| NEW YORK
NEW YORK Oct 6 A lack of new loan issuance and
heavy demand for leveraged loans has created opportunities for
issuers with strong credit profiles to increase the size of new
refinancings by huge sums, extend maturities and lower borrowing
Low M&A volume means banks are looking for ways to boost
fees before the end of the year. With interest rates remaining
low, companies such as pharmaceutical investment firm Royalty
Pharma and advertising tracking firm Nielsen are taking
advantage of investor demand by doubling or tripling the size of
Overall US leveraged loan volume of US$555bn was down 11% in
the first nine months of the year compared to the same time last
year. Of this, just US$203bn was tied to merger and acquisition
activity, enabling companies to be more aggressive in pricing
for the available loans investors are competing to buy.
"Companies that people know and like are getting wildly
oversubscribed," said a senior investment banker.
Loan funds have seen strong inflows as Libor has ticked up
to above 80bp. With many leveraged loans having Libor floors of
75bp, this has effectively made loans floating rate again. In a
rising interest rate environment, a Libor spread that can go up
when rates hike is an attractive quality to both loan funds and
high yield funds.
"I think we'll have a lot of opportunistic refinancing," the
As the attractiveness of leveraged loans grows, loan buyers
have been clawing to put anything on their books that comes to
the market, even the traditionally unpopular refinancing and
repricing deals that can eat into spreads. This has worked out
well for borrowers such as Royalty Pharma and Nielsen, which
have extended the maturity profile on their loans at low rates.
Royalty Pharma more than tripled the size of its refinancing
to US$3.4bn from US$705m, while Nielsen almost quadrupled its
refinancing loan to US$1.9bn from US$500m. In both cases, the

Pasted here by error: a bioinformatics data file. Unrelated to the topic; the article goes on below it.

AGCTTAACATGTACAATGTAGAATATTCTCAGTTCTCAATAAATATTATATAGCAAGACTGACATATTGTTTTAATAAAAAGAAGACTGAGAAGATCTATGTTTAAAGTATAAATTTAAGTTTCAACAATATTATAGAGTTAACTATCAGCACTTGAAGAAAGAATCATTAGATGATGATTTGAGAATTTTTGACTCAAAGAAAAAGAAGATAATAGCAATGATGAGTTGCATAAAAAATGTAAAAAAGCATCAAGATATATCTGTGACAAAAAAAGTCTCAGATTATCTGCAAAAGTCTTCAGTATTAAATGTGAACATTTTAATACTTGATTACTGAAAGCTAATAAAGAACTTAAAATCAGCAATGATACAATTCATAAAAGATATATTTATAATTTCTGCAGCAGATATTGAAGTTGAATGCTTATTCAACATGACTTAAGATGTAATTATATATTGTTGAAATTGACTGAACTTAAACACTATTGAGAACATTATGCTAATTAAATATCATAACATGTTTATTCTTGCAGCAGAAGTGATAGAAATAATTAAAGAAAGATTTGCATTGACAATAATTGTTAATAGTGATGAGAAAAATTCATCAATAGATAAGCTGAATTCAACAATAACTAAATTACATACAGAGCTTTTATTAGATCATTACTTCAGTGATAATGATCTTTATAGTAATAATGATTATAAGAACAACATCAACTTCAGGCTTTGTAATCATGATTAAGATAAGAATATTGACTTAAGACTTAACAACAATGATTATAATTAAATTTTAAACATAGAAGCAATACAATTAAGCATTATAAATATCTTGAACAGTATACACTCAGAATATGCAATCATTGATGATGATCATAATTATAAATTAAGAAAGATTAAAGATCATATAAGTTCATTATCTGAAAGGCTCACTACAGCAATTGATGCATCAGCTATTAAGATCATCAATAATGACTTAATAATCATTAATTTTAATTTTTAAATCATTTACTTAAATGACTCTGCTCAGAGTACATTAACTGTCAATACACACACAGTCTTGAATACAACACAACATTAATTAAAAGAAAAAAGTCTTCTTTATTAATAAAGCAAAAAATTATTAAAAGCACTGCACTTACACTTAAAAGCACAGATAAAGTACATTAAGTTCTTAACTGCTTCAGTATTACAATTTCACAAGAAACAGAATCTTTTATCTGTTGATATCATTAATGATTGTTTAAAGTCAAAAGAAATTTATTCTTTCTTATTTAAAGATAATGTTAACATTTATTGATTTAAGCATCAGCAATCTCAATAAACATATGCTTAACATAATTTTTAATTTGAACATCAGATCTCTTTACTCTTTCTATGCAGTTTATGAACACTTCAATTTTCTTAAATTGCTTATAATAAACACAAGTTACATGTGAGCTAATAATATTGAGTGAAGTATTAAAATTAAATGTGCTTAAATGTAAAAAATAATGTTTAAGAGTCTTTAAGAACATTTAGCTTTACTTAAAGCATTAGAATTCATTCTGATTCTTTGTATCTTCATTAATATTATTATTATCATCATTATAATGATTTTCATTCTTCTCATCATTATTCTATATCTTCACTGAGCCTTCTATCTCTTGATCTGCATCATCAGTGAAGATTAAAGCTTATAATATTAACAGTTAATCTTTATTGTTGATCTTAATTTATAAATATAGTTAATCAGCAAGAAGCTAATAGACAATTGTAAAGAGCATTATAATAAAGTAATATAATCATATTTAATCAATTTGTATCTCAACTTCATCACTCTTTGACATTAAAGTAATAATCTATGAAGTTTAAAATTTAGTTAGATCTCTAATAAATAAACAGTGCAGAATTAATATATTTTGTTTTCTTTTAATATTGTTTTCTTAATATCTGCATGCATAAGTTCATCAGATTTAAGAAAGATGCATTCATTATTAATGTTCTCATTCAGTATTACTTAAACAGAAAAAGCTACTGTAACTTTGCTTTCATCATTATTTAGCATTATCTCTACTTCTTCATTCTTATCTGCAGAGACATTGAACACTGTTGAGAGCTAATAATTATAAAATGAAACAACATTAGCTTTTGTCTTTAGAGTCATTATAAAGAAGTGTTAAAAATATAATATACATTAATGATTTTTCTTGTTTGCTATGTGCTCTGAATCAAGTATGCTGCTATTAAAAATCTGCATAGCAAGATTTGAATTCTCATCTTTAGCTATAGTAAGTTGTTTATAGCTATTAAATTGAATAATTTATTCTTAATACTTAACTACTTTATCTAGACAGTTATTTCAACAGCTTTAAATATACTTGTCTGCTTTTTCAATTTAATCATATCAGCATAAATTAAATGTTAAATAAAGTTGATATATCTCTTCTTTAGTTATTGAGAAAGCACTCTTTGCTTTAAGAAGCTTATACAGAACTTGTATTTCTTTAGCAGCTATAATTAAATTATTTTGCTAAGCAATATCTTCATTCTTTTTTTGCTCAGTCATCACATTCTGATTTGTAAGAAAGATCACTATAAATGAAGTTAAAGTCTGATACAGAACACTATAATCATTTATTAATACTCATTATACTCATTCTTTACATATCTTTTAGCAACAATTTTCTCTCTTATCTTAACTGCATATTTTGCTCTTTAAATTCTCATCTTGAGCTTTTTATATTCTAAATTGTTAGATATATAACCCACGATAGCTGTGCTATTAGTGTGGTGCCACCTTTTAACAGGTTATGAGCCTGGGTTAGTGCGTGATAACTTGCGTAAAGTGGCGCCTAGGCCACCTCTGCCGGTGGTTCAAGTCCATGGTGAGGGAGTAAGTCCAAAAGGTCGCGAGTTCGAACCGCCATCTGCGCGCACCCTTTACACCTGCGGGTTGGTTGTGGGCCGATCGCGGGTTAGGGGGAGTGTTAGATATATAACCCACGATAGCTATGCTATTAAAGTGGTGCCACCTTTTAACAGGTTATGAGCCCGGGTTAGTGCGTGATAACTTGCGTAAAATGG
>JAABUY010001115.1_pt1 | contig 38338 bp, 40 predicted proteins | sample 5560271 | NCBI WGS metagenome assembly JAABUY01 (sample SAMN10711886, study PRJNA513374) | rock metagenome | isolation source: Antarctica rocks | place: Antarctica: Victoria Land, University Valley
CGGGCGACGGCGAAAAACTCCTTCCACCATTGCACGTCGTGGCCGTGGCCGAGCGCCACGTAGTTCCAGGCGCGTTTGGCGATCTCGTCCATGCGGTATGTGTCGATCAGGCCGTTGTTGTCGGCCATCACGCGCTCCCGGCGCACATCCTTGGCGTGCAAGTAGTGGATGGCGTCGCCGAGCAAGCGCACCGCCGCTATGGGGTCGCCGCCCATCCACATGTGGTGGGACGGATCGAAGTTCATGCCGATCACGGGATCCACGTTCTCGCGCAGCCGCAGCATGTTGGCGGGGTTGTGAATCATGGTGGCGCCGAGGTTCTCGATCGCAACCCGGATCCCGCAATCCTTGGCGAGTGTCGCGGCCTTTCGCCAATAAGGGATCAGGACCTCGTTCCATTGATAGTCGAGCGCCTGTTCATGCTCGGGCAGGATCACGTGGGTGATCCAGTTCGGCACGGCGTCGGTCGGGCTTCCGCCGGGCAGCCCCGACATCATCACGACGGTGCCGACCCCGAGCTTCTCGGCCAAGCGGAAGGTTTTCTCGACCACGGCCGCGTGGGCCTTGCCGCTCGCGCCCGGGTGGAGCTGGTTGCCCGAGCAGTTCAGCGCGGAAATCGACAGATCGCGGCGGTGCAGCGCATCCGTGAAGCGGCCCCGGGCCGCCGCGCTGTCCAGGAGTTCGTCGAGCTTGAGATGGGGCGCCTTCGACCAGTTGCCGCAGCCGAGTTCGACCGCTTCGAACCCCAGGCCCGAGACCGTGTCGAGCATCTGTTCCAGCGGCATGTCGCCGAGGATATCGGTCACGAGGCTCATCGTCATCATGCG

companies will be able to extend their maturity profile with the
additional demand from investors.
The strong appetite has not been arbitrary as investors are
still disciplined and issuers with a checkered past or without a
strong borrowing history are not getting signed up without
paying a premium.
Redbox widened pricing on a US$400m term loan backing its
buyout by private equity firm Apollo Global Management to 750bp
over Libor with a 1% floor and a discount of 97 cents on the
dollar versus guidance in the 725bp-750bp over Libor range with
a discount of 98.5 cent.
Video conferencing equipment maker Polycom was also forced
to price its US$750m term loan at a discount of 96 cents on the
dollar with the coupon widening to 650bp over Libor with a 1%
floor from guidance of 575bp over Libor.
"We've had other markets where good deals go well and things
with any noise don't go at all. The market right now is healthy
enough to get deals done, but it's not so overheated that harder
deals are pricing with no discrimination," the banker said.
"They're getting priced, but they're getting priced wider.
There's still some choosiness. I wouldn't put us in a bubble
context at all."
(Reporting by Jonathan Schwarzberg; Editing by Michelle Sierra
and Lynn Adler)